Additionally, they drew Republican districts with more voters than Democrat districts. It wasn’t just because Republican constituencies are more engaged and informed, and more likely to register and vote. Democrats designed the districts that way, to minimize the number of Republican legislators. They “padded” Democrat districts with precincts containing lots of “census bodies” but few voters, like prisons, and military bases, to draw more majority-Democrat districts with few voters, and fewer majority-Republican districts with lots of voters. Forget “one man one vote.”

So it takes a lot of chutzpah for those same white Democrats to complain about Republican-drawn districts, now.

David A. Burton


Keep counties undivided

Republican legislators have adopted rules for redrawing legislative district lines are self-serving – taking voting records into account, protecting incumbents – but couldn’t they at least follow the state Constitution? That document provides that: “No county shall be divided in the formation of a Senate district”; and “No county shall be divided in the formation of a House district.”

Granted, in the past, courts have allowed these provisions to be violated under the implausible theory that it is sufficient for districts to be limited to a group of counties. But this goes against the plain wording of the Constitution, which requires that the number of divided counties be minimized. Keeping counties undivided would not prevent partisan gerrymandering but would at least conform to the constitution.

Stanley Henshaw


Private school reasoning

Thanks for, in “Public schools still standing tall for N.C.” (July 26), supporting public schools and calling out conservatives in the N.C. General Assembly and elsewhere who maliciously paint public education as “a failing relic of the past.”

However, I take exception to the assertion that Republicans who want to weaken or destroy public schools do it “just for political sport” or that their sight is “short” in the process. Dismantling public education is one of the key elements in an economic/political philosophy and long-term strategy designed to turn back New Deal democracy and return the country to a free market basis of individual “liberty” where property rights are paramount. In this philosophy, expanded voting rights, LGBTQ rights, universal health care, organized labor and financial assistance for the poor, children and the aged or disabled are seen as antithetical to freedom.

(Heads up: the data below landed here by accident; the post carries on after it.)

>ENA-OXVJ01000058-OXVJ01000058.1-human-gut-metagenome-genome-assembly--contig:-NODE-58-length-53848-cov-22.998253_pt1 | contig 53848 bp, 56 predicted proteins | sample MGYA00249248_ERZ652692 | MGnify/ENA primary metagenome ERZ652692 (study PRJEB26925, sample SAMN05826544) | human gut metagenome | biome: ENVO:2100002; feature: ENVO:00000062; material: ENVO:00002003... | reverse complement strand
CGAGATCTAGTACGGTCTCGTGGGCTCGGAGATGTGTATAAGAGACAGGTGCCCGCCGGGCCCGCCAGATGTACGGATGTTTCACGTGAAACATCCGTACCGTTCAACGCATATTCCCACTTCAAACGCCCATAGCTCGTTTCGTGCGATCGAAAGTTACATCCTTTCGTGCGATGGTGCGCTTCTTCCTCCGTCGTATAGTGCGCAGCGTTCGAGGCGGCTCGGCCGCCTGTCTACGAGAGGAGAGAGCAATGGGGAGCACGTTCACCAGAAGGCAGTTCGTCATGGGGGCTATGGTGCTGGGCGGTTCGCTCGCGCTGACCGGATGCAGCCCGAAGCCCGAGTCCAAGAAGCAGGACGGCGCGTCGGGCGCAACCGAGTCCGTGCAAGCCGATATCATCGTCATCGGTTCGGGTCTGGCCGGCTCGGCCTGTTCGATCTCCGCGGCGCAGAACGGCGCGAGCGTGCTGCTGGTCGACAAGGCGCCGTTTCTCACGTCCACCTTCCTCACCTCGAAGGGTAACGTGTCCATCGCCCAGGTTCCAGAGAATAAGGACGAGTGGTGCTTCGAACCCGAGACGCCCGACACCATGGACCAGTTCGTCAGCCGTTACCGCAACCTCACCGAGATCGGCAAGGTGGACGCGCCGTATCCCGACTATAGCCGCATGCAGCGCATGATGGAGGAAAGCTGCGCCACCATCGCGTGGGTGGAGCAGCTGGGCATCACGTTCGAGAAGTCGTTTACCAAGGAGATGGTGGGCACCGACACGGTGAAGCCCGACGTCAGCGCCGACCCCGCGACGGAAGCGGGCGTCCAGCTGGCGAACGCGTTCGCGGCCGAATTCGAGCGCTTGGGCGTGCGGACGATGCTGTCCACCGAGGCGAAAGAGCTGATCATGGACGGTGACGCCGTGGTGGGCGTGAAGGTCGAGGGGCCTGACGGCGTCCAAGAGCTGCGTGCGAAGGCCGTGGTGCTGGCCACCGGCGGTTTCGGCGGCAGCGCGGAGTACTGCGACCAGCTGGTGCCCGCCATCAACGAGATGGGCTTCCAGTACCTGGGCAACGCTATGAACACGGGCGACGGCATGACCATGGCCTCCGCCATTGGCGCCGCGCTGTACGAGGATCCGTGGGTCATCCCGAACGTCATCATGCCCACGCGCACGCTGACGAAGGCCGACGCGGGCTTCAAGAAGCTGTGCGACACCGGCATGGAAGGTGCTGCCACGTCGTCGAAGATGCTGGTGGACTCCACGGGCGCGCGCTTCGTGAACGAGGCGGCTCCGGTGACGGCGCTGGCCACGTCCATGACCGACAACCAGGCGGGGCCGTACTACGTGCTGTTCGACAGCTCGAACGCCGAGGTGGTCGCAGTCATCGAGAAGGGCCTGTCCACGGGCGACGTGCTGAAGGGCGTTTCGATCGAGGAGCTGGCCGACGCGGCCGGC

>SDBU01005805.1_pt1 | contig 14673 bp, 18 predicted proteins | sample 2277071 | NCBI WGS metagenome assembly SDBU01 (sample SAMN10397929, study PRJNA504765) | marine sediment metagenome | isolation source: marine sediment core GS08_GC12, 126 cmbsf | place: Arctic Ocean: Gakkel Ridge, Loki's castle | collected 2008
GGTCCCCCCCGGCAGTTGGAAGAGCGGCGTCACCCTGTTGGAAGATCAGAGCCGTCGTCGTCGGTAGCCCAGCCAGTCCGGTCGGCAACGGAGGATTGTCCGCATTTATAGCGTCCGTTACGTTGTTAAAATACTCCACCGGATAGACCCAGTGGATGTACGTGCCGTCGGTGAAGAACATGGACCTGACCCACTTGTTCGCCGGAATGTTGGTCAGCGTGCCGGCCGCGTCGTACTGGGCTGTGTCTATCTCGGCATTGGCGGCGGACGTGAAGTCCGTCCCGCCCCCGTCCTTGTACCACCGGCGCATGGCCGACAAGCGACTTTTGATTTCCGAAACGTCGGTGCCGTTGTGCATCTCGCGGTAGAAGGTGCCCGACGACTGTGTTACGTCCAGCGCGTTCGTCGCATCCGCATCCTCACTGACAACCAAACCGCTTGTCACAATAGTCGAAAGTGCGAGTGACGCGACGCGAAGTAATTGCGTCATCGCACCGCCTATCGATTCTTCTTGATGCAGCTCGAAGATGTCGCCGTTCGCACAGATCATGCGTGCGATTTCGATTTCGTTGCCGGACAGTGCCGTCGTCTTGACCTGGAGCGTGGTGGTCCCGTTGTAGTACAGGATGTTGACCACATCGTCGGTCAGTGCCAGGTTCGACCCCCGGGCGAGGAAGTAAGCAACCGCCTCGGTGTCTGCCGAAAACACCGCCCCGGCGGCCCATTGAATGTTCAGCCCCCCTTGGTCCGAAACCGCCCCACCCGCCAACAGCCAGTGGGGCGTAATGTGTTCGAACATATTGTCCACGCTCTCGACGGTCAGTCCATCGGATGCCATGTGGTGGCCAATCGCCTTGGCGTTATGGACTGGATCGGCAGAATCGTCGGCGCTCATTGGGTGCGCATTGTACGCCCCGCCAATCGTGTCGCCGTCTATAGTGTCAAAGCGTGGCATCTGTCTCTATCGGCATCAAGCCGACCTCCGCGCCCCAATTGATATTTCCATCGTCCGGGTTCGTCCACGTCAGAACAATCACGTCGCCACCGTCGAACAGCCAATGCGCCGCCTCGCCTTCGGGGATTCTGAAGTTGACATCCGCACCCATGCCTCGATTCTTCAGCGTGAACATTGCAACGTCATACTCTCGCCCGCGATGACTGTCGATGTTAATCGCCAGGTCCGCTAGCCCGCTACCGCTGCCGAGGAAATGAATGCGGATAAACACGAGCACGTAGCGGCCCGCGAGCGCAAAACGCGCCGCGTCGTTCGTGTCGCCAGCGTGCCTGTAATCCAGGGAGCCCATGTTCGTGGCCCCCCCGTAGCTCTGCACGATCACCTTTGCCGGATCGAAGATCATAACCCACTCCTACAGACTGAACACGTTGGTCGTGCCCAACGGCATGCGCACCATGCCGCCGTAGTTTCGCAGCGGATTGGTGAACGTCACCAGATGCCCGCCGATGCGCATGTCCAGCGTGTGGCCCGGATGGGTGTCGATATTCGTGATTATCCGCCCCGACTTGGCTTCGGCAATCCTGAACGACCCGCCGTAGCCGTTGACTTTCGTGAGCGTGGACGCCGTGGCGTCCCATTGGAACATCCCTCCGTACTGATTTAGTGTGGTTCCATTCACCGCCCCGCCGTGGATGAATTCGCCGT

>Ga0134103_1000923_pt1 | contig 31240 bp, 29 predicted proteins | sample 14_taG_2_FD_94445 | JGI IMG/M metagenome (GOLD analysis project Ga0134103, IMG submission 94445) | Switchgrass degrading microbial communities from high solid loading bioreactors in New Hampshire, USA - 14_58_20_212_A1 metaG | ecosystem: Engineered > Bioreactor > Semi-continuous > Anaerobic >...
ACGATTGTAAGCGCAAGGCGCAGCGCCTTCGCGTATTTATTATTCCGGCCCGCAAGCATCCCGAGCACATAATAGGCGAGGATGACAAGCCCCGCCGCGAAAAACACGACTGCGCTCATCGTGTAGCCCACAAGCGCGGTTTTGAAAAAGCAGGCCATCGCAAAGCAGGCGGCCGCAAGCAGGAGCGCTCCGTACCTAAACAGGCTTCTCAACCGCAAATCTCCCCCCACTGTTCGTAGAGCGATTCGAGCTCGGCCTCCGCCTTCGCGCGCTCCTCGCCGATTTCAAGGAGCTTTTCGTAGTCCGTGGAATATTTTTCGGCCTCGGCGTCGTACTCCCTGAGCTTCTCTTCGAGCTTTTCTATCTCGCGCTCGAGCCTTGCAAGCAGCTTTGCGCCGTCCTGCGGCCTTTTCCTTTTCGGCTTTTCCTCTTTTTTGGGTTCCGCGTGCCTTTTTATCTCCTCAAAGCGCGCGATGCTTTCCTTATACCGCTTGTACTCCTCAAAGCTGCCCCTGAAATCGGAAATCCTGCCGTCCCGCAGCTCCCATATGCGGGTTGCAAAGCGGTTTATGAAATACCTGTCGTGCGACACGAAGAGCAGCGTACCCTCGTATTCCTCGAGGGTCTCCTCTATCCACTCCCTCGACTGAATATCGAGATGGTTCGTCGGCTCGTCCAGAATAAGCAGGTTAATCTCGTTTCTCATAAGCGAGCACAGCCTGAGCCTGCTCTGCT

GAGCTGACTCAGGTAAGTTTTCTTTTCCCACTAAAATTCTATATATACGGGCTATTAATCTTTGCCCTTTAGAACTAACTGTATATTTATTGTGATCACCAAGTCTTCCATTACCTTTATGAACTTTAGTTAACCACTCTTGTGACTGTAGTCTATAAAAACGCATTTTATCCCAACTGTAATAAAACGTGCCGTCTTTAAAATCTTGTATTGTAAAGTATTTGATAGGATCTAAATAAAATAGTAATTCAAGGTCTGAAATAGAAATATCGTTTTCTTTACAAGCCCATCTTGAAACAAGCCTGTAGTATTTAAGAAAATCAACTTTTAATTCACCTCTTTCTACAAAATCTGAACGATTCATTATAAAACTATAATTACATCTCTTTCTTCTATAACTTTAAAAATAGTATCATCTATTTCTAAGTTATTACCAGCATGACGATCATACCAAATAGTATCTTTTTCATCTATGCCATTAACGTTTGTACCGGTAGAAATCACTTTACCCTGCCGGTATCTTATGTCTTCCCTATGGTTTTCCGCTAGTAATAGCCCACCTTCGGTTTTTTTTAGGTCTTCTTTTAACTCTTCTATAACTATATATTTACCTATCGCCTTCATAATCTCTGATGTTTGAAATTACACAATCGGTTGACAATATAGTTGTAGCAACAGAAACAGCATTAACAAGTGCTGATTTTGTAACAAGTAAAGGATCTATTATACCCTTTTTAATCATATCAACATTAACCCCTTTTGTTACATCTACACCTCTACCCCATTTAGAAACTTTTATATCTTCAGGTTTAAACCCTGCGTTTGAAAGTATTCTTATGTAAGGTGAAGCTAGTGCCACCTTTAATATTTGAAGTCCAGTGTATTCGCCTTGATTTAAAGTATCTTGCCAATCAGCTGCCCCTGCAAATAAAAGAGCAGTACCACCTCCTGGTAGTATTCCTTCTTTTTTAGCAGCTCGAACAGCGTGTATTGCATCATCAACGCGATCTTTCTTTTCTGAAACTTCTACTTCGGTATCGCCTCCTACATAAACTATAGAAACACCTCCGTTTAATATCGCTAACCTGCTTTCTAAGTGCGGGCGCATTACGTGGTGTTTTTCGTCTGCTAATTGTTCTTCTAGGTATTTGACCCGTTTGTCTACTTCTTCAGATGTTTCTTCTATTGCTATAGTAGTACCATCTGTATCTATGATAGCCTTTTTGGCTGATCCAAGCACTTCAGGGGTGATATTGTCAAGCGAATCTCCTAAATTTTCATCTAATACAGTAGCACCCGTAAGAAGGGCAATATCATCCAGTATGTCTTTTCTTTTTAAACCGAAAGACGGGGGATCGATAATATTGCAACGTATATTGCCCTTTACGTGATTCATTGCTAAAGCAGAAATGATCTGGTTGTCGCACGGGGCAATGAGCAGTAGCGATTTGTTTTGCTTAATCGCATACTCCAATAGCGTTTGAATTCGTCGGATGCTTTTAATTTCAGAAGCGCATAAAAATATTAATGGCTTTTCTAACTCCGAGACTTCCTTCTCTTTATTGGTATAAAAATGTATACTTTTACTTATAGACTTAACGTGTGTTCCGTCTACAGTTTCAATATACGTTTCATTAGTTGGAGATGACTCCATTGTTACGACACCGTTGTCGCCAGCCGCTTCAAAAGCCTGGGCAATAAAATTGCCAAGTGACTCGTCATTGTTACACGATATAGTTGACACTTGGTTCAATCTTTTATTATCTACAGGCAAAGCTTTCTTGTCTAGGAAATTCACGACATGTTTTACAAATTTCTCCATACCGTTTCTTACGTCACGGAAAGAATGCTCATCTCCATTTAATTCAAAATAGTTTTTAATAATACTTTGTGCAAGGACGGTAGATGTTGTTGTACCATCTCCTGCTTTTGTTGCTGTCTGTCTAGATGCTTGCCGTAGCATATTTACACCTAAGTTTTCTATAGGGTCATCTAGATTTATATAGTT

However anti-democratic and misguided this philosophy may be for 21st-century America, it has deep, longstanding and well-funded underpinnings and appeals to many people who do not experience diversity, expanded rights and collective responsibilities in a growing democracy as desirable.

Doug Jennette


Help fund schools

Each WCPSS graduating class adds more than $86 million to local property values. That figure is huge. Few like higher taxes, but I also don’t want to see our economy and housing market sink.

Across the country, few cities like Raleigh have such a unified and strong school system. Our legislature and federal government are working to undermine that, with increasing funding for charter schools and private schools. This will hurt our children and our community in the long run. We need our commissioners to stand up for public schools. The current budget is not enough. Please help fund our schools.

Amy Womble